By Andro Rilović and Joëlle Saey-Volckrick

The time has come for ESEE to take a firmer stand and address the impossibility of tackling the monumental ecological crisis we are facing with partial solutions. In order to remain relevant ESEE needs to empower its members to speak the truth, confront power and focus their energies on finding meaningful, holistic and truly transformative solutions.

The 13th International Conference of the European Society for Ecological Economics (ESEE) took place in Turku, Finland, on the 18th-21st of June 2019. Gathering around 330 people in the beautiful setting of an endless daylight of the mid-summer in Finland, we had the opportunity to discuss the topic of “Co-creation – Making ecological economics matter”. The program of the four days was quite busy with keynotes, presentations of papers and posters as well as some interactive sessions. If you would like to have an idea of the topics that are currently discussed in Ecological Economics, have a look here.

Co-creation as a keyword

At the Conference, as well as at the ESEE19 Summer School preceding it, a strong emphasis was made on a keyword: co-creation. The most valuable insight that we have gained about co-creation is that designing a truly inclusive process necessitates actively restraining voices which normally dominate discussions, giving a larger platform to marginal groups (students, non-institutional academics, etc.), and ensuring that underlying power structures are exposed and challenged. Without these features the entire process risks becoming a façade for reproducing the status quo. We are therefore thankful to the organizers of the Turku conference for their valiant effort in bringing such issues to the forefront. However, by dedicating all keynotes to the understanding of co-creation in different types of settings, other important discussions were sidelined.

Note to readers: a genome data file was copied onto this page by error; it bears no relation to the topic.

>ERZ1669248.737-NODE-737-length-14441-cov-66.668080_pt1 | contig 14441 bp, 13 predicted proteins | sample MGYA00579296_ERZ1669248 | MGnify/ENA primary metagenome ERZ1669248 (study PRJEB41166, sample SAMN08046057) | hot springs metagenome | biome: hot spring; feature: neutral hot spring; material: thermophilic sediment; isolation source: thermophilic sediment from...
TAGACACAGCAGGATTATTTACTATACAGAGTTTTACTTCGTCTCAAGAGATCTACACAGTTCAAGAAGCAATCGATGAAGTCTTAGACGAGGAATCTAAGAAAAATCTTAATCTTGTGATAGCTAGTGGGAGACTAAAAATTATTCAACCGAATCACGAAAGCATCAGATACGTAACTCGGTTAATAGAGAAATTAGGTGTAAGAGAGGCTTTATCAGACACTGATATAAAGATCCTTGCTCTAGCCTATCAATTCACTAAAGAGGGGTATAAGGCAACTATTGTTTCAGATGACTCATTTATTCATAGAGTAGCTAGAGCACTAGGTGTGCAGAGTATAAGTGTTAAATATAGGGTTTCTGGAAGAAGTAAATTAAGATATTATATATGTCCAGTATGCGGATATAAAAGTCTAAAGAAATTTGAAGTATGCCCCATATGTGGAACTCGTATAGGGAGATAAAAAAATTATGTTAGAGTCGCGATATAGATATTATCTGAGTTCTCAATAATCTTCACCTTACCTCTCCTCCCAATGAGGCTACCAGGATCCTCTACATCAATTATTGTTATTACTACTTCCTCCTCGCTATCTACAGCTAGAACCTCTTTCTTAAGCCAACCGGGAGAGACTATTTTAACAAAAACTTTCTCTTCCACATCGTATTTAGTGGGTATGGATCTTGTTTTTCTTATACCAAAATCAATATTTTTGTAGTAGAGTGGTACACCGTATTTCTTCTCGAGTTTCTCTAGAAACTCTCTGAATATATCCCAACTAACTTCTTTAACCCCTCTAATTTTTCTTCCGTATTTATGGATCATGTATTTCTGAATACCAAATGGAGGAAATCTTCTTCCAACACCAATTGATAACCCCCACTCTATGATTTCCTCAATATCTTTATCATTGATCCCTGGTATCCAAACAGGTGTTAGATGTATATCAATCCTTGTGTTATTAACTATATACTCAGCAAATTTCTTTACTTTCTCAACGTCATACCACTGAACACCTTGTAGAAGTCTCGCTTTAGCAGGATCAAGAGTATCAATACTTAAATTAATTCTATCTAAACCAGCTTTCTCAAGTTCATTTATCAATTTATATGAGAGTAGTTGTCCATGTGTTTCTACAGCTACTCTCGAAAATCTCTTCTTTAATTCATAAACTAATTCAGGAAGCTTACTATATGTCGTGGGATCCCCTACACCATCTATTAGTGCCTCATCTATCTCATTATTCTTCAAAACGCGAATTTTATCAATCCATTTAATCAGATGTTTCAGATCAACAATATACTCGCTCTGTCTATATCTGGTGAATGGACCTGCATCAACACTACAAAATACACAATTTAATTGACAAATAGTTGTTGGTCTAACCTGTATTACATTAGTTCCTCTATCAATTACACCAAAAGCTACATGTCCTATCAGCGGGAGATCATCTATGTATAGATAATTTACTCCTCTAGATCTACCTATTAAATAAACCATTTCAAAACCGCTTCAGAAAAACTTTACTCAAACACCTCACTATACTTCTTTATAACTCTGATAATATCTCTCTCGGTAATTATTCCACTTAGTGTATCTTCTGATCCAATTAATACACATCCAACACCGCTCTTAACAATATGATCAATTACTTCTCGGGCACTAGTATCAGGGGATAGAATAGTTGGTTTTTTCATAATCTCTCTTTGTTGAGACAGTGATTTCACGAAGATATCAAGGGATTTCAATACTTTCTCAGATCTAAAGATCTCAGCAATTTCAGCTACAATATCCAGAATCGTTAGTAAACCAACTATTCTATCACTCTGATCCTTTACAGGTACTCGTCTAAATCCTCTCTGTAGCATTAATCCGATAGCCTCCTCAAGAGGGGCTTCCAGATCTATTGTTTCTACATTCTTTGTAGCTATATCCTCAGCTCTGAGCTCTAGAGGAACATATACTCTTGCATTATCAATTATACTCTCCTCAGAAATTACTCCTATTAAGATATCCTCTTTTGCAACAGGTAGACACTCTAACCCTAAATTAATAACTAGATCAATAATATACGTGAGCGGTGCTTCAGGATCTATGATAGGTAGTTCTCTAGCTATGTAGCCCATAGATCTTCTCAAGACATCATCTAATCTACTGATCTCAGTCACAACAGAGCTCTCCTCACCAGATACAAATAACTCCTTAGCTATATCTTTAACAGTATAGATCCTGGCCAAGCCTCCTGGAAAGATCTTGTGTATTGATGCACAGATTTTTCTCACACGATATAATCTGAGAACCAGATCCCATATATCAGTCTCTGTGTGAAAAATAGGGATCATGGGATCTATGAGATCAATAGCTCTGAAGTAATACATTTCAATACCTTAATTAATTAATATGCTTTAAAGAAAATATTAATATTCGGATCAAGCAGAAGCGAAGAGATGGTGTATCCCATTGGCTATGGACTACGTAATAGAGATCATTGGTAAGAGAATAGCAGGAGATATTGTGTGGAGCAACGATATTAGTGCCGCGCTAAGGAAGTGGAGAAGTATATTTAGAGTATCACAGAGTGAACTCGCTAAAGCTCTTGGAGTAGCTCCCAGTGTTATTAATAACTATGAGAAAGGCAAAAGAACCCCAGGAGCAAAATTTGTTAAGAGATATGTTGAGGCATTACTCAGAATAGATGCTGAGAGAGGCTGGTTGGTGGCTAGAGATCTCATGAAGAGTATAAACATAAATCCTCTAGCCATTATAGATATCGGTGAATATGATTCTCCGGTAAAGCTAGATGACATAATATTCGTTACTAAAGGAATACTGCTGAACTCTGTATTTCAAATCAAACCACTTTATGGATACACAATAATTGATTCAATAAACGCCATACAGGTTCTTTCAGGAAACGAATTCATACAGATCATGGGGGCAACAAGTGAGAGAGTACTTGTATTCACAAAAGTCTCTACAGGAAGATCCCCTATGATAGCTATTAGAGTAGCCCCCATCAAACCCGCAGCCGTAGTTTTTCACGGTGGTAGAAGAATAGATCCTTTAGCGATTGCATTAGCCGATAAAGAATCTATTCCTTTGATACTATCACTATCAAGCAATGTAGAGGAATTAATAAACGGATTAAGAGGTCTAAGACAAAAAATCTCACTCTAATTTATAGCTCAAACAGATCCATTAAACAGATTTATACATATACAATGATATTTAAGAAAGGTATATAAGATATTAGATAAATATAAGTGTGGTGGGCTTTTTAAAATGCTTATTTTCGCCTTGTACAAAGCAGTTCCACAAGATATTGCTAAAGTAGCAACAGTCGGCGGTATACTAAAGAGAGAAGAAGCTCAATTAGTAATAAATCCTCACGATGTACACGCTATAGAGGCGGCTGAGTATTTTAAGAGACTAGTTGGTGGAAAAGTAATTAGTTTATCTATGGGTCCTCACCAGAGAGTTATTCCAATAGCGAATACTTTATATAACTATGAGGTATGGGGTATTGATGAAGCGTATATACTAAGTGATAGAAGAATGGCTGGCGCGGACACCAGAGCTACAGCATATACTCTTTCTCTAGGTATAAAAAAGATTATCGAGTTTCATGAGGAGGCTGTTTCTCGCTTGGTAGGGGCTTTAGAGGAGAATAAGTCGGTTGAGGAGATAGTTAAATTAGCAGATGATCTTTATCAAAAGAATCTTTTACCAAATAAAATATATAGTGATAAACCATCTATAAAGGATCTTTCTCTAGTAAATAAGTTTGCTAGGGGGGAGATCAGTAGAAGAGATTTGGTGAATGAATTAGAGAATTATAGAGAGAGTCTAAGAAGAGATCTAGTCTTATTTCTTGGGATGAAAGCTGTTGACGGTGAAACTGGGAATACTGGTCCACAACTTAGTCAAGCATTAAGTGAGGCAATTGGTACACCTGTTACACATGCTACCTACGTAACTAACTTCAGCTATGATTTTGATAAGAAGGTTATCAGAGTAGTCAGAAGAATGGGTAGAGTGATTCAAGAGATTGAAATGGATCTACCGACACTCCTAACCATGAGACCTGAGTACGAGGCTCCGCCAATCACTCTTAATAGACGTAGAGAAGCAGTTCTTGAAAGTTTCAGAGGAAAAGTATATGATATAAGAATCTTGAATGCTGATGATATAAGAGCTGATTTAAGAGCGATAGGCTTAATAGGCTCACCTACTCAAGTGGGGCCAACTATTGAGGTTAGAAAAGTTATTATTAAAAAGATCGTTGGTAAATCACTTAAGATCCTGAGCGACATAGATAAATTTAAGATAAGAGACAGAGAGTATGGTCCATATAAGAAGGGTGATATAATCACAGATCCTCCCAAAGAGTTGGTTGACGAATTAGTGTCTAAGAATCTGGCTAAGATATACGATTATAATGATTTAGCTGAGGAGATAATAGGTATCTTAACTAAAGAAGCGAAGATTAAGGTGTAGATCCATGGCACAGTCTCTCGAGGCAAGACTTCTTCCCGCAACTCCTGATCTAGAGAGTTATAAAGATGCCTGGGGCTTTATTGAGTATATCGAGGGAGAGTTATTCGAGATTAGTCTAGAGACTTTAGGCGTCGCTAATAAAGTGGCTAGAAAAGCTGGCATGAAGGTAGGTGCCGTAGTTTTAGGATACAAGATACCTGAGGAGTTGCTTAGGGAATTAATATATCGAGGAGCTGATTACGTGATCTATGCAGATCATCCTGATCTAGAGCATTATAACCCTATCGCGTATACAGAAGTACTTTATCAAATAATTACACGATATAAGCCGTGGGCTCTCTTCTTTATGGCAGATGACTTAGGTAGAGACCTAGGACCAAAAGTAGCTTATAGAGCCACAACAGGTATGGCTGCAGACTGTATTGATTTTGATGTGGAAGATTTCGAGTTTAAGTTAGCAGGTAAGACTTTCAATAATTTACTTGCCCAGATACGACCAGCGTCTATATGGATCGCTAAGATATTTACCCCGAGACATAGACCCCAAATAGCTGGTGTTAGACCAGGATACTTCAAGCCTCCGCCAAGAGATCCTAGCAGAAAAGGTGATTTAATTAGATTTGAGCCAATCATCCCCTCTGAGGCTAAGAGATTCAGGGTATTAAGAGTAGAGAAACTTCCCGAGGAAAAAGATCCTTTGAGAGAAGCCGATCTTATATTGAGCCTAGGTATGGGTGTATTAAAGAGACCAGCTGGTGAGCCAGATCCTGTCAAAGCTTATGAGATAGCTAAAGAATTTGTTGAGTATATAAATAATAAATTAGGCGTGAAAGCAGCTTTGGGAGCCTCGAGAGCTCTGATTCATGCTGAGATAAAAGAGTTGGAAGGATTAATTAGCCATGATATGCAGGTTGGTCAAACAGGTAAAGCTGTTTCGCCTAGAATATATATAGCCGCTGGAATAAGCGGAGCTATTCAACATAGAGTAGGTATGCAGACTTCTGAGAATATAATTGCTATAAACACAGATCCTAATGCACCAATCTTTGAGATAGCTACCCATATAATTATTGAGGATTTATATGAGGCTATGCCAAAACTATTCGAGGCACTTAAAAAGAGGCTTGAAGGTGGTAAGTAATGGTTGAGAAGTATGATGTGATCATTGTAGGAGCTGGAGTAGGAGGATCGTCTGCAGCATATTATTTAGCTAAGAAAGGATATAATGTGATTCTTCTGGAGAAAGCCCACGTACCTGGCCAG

The desire of the organizers to open the conference to outside voices and points of view, especially ones that have the potential to be informative to the members of the Society, is understandable and even laudable. However, given the sense of urgency, proclivity to post-normal science, and a degrowth world-view, which seem to be shared by a large number of ESEE members, perhaps a more pertinent conversation would have been on the topic of how ecological economics fits into the emerging paradigm of ‘new left economics’ (see here). Or, indeed, on how it can seek systemic transformations which are needed to address the magnitude of the current ecological crisis. Thankfully, some of these issues were addressed in two sessions that were dedicated to opening up the debate about the identity of the ESEE and the main challenges it faces.

Identity crisis at the ESEE?

The first of these two sessions was the ESEE ordinary general meeting. To discuss and define what is (and what should be) the ESEE, a brainstorming amongst the audience was organized. Each participant had to give three keywords that would define what Ecological Economics meant for them. The outcome was quite striking: the word “degrowth” came up as first. This encouraging result contrasted with a recurring feeling we had at most of the keynotes, where the distinction between environmental and ecological economics seemed rather blurry at times. However, it must be added that the audience was generally very engaged and challenged the speakers on such issues.